All of us on this journey are going to sustain losses, and some of them are going to be quite, quite devastating. And I've always felt so ill-prepared for that. I think I decided to write about nightmare scenarios so often, really, to create characters who can walk me through the process. `This is what you do when your world falls apart.' And every book is sort of a re-examination of how all of us and all these characters have to triumph over whatever life throws at us.
CHIDEYA: In your books "My Soul to Keep" and "The Living Blood," you have created another scenario which for many would be a nightmare scenario. Tell us about those books, and I believe that there was a movie in the works on that.
Ms. DUE: There is, and you know how movies are. It takes a while.
CHIDEYA: It takes forever.
Ms. DUE: It takes a while. So "My Soul to Keep"--I'll tell you the movie stuff first, just so I don't forget. It's in development right now, but where did "My Soul to Keep" come from? It's a novel, basically, about a newspaper reporter in her 20s who discovers that her husband is a 500-year-old immortal from a culture of immortals that is completely unknown to the outside world. And that story came in many ways. I was a reporter, so there wasn't that much of a stretch. The--very much Jessica, the protagonist, was based on me. And I had had a relationship with a man who turned out to be different than what I thought he was. And at the time I thought he was trying to fool me on purpose, you know, that he was pretending to be one thing and he was another, which is very frightening, you know, because we really do rely on what people tell us. So I felt kind of shaken at my core that I had so misjudged this person.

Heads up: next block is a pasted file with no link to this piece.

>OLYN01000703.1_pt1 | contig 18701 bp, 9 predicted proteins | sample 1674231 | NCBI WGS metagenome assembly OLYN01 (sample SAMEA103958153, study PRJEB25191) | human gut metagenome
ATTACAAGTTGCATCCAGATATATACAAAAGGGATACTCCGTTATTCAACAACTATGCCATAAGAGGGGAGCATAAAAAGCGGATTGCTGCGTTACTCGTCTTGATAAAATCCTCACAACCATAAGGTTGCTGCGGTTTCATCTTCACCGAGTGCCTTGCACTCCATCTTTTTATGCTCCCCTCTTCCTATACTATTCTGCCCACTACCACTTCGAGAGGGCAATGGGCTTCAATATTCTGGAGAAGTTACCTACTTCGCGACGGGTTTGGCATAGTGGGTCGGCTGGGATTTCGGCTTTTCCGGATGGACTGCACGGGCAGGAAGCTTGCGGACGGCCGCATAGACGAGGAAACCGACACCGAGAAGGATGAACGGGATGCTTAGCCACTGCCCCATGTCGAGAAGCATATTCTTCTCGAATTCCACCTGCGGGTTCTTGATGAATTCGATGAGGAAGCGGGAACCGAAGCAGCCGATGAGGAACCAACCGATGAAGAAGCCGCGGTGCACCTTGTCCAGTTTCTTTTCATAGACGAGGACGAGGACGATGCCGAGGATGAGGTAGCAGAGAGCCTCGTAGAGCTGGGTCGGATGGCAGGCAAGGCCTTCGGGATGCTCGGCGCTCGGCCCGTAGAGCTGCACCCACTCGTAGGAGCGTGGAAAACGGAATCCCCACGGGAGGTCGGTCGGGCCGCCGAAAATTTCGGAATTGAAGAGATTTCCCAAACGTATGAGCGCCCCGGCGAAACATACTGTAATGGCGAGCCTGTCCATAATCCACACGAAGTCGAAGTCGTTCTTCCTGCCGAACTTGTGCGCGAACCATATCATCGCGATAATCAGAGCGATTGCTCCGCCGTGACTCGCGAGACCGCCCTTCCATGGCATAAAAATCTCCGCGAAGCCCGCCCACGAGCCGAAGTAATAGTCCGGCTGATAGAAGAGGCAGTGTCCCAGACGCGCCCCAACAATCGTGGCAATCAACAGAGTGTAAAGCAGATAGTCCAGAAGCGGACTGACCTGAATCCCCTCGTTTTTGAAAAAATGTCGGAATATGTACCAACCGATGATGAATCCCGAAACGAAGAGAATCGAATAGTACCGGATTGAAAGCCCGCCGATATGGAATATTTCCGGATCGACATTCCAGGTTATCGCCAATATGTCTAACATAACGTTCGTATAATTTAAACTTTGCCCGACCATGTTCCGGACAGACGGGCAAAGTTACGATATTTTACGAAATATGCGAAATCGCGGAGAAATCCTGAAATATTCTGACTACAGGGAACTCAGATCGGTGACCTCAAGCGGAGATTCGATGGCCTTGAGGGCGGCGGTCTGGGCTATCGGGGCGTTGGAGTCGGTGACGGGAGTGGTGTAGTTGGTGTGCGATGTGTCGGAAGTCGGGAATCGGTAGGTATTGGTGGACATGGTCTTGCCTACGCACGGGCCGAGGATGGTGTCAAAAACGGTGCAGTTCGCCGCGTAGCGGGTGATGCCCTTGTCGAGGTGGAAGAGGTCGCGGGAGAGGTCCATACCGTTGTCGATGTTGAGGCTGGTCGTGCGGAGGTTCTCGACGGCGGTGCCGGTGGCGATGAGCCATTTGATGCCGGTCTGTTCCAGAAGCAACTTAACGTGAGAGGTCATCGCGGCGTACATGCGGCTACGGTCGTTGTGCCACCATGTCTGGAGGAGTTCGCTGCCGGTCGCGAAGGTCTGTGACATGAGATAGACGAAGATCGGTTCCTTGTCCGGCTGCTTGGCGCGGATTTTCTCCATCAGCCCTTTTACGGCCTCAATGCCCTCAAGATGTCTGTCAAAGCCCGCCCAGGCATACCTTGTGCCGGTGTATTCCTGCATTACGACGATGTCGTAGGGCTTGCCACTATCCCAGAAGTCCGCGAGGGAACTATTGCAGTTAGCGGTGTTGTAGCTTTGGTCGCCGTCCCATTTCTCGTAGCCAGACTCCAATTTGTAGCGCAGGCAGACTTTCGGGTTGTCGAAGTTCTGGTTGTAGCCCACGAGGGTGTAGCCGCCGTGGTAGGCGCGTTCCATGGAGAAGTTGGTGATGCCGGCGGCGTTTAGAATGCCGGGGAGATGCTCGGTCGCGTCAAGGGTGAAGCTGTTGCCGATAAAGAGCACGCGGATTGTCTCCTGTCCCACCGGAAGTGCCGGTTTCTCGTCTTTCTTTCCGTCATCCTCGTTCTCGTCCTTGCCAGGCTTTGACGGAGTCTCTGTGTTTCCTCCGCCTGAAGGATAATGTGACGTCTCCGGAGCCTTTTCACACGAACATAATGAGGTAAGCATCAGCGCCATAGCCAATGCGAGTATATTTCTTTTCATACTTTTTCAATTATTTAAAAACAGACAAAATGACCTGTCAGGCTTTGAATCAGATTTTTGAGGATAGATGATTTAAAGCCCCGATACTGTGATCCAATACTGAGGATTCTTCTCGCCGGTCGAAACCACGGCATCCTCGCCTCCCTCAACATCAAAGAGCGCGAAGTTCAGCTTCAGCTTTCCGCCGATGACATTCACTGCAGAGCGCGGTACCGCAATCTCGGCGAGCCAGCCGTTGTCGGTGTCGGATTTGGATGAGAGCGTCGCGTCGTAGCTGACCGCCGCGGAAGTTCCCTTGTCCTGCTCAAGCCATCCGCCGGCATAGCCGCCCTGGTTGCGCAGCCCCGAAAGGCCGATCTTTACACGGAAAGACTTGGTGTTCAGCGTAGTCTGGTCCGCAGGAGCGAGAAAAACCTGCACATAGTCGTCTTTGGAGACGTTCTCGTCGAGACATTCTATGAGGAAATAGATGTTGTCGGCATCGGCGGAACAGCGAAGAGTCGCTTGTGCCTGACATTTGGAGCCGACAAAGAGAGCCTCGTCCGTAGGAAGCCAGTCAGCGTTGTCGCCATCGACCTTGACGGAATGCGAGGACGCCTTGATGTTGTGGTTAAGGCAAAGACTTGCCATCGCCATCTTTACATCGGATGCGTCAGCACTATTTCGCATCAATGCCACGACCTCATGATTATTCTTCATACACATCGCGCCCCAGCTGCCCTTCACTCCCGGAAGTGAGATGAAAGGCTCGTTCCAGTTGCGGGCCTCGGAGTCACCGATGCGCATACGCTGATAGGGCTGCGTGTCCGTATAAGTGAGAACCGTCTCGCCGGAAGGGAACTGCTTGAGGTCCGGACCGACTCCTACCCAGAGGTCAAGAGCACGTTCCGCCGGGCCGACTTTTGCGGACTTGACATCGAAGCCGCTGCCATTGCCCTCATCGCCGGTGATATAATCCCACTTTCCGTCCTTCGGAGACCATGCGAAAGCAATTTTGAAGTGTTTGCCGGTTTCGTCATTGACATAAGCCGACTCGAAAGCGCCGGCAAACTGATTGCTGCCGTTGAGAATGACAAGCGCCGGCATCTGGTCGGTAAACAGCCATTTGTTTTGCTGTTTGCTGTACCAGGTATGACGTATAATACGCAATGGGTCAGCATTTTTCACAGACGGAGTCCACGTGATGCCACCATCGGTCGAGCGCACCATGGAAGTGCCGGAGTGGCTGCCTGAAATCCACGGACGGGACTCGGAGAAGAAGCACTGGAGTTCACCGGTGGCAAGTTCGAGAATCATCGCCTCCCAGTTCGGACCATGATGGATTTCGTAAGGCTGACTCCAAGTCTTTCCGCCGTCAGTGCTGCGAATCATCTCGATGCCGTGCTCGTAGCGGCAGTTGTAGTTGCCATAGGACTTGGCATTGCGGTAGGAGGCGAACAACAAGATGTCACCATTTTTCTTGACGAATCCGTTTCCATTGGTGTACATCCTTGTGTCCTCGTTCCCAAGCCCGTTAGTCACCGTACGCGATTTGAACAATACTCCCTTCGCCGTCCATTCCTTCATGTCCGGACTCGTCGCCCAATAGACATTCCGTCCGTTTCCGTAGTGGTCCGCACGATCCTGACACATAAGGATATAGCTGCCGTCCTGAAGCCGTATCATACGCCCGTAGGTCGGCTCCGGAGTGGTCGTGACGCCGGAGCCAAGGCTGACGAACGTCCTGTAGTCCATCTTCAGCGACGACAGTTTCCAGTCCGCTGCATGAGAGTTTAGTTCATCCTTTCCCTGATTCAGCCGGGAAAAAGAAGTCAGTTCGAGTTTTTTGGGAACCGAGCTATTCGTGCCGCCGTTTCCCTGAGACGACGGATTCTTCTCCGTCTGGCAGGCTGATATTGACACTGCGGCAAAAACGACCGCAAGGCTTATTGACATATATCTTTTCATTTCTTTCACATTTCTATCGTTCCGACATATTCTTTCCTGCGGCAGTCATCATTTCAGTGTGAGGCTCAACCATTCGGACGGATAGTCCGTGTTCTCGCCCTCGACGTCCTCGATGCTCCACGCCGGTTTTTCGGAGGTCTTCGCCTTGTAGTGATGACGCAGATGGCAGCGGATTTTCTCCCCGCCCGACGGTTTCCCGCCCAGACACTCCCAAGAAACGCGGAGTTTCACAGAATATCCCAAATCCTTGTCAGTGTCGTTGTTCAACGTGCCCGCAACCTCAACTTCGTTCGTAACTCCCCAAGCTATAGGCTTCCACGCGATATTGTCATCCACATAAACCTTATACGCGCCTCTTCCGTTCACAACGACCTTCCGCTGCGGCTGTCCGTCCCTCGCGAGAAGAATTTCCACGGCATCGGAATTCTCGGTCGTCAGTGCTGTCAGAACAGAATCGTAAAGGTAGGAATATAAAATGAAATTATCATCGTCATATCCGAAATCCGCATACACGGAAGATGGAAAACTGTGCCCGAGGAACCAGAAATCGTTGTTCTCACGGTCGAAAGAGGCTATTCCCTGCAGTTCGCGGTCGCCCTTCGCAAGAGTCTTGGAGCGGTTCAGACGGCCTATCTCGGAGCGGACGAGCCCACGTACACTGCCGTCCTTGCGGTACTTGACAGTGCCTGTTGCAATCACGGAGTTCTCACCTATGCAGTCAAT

And I basically took that scenario and created Dawit, who is very good-looking. He's Ethiopian. He speaks a dozen languages, that she knows about. And so I created sort of my perfect man and then proceeded to change their scenario once the immortality issue comes to the forefront. And you know, I...
CHIDEYA: `You never told me you were an immortal!'
Ms. DUE: Right. Exactly. That's--you know...
CHIDEYA: It's a bit--much more dramatic than that.
Ms. DUE: It's a...
CHIDEYA: And you know, what you were saying about realistic characters, in people who I've spoken to who've read that book, they really did get involved in the love story, in the partnership story.
Ms. DUE: Well, that's good. I really wanted that, you know. I wanted to create a dilemma in the sense that we so often think, `Oh, well, if someone behaves in a monstrous way, or in a way that society considers monstrous, I could never love that person.' But yet and still there are people on death row all over the country who have loved ones who come to see them every single week. So it's not quite that cut and dried. There are some aspects of love that are a bit of a mystery to us, and I did want to create that dilemma for this woman. Ultimately, what does love mean when there's danger attached to it? What does love mean if the person you thought you loved is actually another person? Can you also love that other person?
CHIDEYA: Speaking of journeys, what journeys do you have coming up? Any future books, movie projects? You say you're writing screenplays with your husband.
Ms. DUE: Well, let's see. I don't mind announcing here that I have sold a second sequel to "My Soul to Keep," which will pick up where the sequel "The Living Blood" left off. That will be called "The Colony." And unfortunately, it won't be out for a while. But I am in the writing process, which means I'm actually listening to the book on tape myself for "The Living Blood," so I don't forget what happened before. And it's been a really interesting process for me, having been away from those books for a while.
(Technical difficulties) and, you know, we moved to Southern California (technical difficulties) ago precisely because we wanted to have a bigger role in shepherding our projects from page to screen.
GORDON: That was part one of Farai Chideya's conversation with novelist Tananarive Due. Join us tomorrow for part two of Farai's conversation. Transcript provided by NPR, Copyright NPR.
NPR transcripts are created on a rush deadline by an NPR contractor. This text may not be in its final form and may be updated or revised in the future. Accuracy and availability may vary. The authoritative record of NPR’s programming is the audio record.